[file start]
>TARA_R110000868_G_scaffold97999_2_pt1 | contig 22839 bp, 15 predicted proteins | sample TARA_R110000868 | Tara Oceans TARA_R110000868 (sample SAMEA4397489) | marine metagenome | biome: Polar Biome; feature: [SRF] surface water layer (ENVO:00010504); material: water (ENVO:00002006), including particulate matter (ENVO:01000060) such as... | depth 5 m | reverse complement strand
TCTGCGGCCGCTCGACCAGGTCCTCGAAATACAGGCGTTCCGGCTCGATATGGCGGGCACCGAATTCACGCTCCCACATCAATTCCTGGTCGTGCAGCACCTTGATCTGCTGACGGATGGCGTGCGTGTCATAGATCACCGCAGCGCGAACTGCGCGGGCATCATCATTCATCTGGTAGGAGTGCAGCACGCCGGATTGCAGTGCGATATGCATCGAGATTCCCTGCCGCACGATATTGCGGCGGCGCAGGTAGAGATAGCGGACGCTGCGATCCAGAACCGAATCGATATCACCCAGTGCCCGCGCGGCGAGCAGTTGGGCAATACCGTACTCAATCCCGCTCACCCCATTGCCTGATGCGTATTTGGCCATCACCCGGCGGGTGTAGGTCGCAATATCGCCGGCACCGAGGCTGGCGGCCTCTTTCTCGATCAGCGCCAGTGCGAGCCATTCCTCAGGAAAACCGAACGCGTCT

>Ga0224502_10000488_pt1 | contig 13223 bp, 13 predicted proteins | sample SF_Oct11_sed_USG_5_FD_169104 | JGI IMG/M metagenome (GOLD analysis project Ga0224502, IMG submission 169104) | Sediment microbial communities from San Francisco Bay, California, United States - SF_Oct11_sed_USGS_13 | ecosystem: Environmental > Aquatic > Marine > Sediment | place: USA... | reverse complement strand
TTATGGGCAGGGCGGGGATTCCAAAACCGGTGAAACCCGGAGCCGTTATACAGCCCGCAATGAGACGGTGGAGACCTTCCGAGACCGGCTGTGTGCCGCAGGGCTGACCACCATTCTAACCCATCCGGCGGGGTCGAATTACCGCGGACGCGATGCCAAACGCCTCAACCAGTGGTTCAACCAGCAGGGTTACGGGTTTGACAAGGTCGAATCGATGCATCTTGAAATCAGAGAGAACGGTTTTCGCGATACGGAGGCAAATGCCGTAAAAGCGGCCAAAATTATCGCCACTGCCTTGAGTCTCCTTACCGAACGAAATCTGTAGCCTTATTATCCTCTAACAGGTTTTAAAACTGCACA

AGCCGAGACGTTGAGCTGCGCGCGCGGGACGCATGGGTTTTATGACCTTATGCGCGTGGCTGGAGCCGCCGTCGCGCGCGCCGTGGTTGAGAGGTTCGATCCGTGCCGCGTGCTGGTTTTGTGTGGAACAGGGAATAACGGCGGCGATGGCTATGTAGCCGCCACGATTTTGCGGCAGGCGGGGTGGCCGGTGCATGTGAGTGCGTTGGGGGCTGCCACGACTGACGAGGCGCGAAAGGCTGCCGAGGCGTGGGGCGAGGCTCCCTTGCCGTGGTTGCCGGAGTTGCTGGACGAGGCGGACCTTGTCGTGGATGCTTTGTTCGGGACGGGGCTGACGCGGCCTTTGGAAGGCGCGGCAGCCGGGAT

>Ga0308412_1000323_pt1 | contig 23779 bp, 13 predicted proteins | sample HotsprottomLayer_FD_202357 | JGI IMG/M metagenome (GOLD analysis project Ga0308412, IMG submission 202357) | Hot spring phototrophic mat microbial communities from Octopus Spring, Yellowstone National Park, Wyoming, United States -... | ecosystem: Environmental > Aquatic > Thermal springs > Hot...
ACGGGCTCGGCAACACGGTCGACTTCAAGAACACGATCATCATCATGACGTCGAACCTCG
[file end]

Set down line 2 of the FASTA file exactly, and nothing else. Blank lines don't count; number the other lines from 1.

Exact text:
TCTGCGGCCGCTCGACCAGGTCCTCGAAATACAGGCGTTCCGGCTCGATATGGCGGGCACCGAATTCACGCTCCCACATCAATTCCTGGTCGTGCAGCACCTTGATCTGCTGACGGATGGCGTGCGTGTCATAGATCACCGCAGCGCGAACTGCGCGGGCATCATCATTCATCTGGTAGGAGTGCAGCACGCCGGATTGCAGTGCGATATGCATCGAGATTCCCTGCCGCACGATATTGCGGCGGCGCAGGTAGAGATAGCGGACGCTGCGATCCAGAACCGAATCGATATCACCCAGTGCCCGCGCGGCGAGCAGTTGGGCAATACCGTACTCAATCCCGCTCACCCCATTGCCTGATGCGTATTTGGCCATCACCCGGCGGGTGTAGGTCGCAATATCGCCGGCACCGAGGCTGGCGGCCTCTTTCTCGATCAGCGCCAGTGCGAGCCATTCCTCAGGAAAACCGAACGCGTCT